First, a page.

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Women play ‘catch up’ as more men seek financial advice

Women play ‘catch up’ as more men seek financial advice

Women are left playing catch up and £100,000 worse off in later life as men are more likely to seek financial advice in their younger years than their female counterparts, research has shown.

Fidelity’s Unlocking the Power of Financial Advice report, published today (July 14), found 21 per cent of men aged between 18 and 34 years old had sought help from a financial adviser, compared to just 12 per cent of women the same age.

This was despite almost a quarter (24 per cent) of young women worrying about money on a daily basis and the majority (59 per cent) worrying about their finances at least once a week.

Jackie Boylan, head of FundsNetwork for Fidelity International, said: “Our 20s and 30s can be vital years for building up longer term savings as well as hitting financial milestones. 

“Financial advice can help us to think ahead, for both short and long-term goals and navigating any obstacles, and for women this is arguably even more crucial.”

By not engaging with financial advice in their younger years, women risked falling behind their male equivalents early on as they miss the “crucial” accumulation phase and lose the opportunity to make the most of their financial assets, the report said.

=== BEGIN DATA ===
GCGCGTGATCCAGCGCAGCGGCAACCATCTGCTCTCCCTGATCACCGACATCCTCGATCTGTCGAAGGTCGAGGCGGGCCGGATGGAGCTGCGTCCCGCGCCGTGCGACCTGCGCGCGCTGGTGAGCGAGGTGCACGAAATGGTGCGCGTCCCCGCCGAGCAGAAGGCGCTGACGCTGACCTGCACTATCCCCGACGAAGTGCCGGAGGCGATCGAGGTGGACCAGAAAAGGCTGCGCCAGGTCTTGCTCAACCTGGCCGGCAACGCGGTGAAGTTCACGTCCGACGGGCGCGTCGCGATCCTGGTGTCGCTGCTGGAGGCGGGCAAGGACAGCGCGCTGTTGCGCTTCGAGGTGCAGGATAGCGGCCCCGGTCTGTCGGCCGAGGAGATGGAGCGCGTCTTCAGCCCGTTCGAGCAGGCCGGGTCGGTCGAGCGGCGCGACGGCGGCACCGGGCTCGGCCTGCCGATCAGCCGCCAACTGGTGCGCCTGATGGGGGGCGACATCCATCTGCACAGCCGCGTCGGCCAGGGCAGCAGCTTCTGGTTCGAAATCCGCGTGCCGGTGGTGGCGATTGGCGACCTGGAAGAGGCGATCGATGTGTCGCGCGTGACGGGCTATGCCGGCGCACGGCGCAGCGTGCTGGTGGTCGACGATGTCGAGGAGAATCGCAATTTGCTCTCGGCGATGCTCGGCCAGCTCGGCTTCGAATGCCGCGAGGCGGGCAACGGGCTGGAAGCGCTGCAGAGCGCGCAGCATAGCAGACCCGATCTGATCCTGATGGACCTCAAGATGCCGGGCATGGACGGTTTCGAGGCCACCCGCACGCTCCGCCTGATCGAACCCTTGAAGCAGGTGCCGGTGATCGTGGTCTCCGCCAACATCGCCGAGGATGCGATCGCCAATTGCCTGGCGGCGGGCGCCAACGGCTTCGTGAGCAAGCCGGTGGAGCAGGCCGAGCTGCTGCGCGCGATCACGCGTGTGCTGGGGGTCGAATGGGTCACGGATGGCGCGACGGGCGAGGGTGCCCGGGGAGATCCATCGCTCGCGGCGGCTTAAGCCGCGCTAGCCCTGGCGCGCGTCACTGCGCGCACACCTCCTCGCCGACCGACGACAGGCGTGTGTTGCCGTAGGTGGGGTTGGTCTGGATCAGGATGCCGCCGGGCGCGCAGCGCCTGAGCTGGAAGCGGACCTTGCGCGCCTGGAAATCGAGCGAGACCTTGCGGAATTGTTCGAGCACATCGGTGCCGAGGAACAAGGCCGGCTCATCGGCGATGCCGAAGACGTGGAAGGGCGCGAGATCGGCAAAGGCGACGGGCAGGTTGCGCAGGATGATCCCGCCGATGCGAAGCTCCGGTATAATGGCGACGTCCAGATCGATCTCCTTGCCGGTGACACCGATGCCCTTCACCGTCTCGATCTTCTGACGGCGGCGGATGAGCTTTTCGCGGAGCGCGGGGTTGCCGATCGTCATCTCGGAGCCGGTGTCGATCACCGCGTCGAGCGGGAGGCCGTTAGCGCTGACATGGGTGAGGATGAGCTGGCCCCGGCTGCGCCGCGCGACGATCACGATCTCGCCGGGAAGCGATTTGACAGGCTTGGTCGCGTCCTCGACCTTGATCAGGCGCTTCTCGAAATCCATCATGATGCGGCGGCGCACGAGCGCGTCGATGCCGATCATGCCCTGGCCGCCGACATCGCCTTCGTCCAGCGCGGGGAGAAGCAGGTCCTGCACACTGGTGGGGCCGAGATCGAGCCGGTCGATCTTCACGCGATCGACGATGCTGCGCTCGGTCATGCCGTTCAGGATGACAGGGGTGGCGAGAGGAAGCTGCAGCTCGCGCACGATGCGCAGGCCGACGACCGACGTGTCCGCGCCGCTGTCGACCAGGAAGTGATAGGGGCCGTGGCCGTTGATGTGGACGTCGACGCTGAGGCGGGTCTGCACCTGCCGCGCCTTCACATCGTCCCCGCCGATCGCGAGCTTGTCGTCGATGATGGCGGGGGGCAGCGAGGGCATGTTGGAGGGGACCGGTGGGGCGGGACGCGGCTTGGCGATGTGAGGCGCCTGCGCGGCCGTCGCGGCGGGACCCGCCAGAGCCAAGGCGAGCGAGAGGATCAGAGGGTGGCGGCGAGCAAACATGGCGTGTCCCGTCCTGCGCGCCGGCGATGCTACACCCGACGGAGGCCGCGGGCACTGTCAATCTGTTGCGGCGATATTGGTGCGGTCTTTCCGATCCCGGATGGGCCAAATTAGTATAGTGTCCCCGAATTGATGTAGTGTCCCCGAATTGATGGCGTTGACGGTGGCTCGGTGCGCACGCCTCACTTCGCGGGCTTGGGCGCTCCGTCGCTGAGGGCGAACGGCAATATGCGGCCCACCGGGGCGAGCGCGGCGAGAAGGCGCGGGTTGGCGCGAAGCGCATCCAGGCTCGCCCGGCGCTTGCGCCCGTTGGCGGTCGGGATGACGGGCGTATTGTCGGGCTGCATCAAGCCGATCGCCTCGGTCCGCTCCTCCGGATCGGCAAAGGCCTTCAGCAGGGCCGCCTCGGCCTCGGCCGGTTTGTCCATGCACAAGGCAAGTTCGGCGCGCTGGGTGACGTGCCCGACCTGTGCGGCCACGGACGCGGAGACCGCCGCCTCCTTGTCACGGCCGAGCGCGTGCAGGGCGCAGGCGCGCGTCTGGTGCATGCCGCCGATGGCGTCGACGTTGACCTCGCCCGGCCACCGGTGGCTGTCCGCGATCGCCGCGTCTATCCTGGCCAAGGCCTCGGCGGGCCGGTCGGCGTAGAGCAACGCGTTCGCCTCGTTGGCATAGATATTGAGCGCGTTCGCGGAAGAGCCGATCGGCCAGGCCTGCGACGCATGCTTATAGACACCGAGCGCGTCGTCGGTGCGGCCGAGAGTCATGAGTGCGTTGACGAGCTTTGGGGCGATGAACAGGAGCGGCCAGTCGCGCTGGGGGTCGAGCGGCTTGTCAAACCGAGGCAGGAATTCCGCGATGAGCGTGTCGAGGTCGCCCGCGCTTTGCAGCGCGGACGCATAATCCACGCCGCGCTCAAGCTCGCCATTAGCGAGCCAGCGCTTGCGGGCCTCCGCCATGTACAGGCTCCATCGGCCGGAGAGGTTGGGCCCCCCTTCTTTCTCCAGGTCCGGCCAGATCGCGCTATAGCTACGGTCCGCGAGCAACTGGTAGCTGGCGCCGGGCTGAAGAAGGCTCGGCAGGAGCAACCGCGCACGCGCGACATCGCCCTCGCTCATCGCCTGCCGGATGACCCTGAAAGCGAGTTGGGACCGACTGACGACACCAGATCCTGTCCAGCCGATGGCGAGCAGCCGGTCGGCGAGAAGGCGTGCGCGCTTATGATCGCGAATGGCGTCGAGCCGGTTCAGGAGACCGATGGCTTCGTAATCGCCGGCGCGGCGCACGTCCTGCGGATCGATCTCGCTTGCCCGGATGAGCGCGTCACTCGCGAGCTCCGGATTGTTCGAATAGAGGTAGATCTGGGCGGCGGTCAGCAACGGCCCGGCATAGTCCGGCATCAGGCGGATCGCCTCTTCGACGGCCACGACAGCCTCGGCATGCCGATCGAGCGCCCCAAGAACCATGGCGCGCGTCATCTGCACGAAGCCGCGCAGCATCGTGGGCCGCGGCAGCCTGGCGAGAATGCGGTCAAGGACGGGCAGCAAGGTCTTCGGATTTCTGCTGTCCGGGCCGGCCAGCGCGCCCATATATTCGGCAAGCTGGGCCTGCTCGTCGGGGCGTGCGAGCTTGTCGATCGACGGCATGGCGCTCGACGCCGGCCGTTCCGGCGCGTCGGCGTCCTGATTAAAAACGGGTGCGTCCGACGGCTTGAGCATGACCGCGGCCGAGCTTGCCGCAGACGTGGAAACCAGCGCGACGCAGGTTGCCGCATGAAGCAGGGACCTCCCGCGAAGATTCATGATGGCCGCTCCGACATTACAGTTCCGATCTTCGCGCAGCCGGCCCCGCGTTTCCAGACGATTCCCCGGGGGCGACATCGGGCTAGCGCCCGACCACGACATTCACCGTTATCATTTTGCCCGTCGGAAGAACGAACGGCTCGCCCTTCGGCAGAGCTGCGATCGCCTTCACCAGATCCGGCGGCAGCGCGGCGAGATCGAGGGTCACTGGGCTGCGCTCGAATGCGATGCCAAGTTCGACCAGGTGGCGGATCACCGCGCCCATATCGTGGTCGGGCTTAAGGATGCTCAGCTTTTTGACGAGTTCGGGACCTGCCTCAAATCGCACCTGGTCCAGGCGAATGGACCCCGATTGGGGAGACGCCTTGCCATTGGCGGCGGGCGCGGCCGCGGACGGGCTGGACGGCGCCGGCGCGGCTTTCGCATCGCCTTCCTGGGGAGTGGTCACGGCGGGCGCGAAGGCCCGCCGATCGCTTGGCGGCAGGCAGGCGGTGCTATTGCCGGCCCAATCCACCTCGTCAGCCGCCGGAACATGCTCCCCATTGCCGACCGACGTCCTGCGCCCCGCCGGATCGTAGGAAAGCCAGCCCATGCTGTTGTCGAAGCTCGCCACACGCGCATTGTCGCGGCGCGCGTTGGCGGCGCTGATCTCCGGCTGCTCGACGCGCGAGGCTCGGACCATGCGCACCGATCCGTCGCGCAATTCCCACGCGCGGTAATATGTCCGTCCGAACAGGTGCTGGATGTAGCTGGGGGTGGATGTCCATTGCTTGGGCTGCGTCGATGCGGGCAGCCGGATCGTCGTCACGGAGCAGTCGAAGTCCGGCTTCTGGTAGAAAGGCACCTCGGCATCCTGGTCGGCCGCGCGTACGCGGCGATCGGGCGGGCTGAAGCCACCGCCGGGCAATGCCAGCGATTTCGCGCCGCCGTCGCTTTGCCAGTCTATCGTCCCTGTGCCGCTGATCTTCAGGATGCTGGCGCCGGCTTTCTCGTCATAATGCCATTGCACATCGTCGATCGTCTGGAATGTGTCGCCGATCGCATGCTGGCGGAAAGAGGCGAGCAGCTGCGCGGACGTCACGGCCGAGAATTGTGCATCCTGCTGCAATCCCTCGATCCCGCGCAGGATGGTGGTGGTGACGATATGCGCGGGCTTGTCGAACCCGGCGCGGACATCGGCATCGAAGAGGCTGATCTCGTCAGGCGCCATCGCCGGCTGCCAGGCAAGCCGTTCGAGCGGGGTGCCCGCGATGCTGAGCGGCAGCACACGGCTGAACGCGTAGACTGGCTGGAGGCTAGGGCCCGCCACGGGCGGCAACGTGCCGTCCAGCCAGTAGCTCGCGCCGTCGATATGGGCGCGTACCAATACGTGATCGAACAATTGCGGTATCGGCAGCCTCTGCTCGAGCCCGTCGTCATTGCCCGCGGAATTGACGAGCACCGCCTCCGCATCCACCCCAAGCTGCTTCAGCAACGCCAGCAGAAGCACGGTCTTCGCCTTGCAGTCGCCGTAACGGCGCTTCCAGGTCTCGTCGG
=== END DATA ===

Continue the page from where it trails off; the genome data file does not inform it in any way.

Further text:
The Pensions Policy Institute has previously stated women in their 60s will on average retire with £51,000 of savings compared to men who on average retire with £156,000.

However the report found that when women did seek advice, they came away happy with the service and support provided, with nearly three quarters of women (72%) reporting they would recommend professional financial advice to a loved one.

Of the women who had received advice for a specific issue, 30 per cent continued to receive advice once the situation had been resolved. 

Women were also more likely to want to work with an adviser throughout their lives. Some 38 per cent said they preferred to work alongside a professional to help them make decisions, compared to 31 per cent of men.

Despite this, exactly half of the 406 advisers polled in February reported losing a female client once that client’s partner had passed away.

imogen.tew@ft.com

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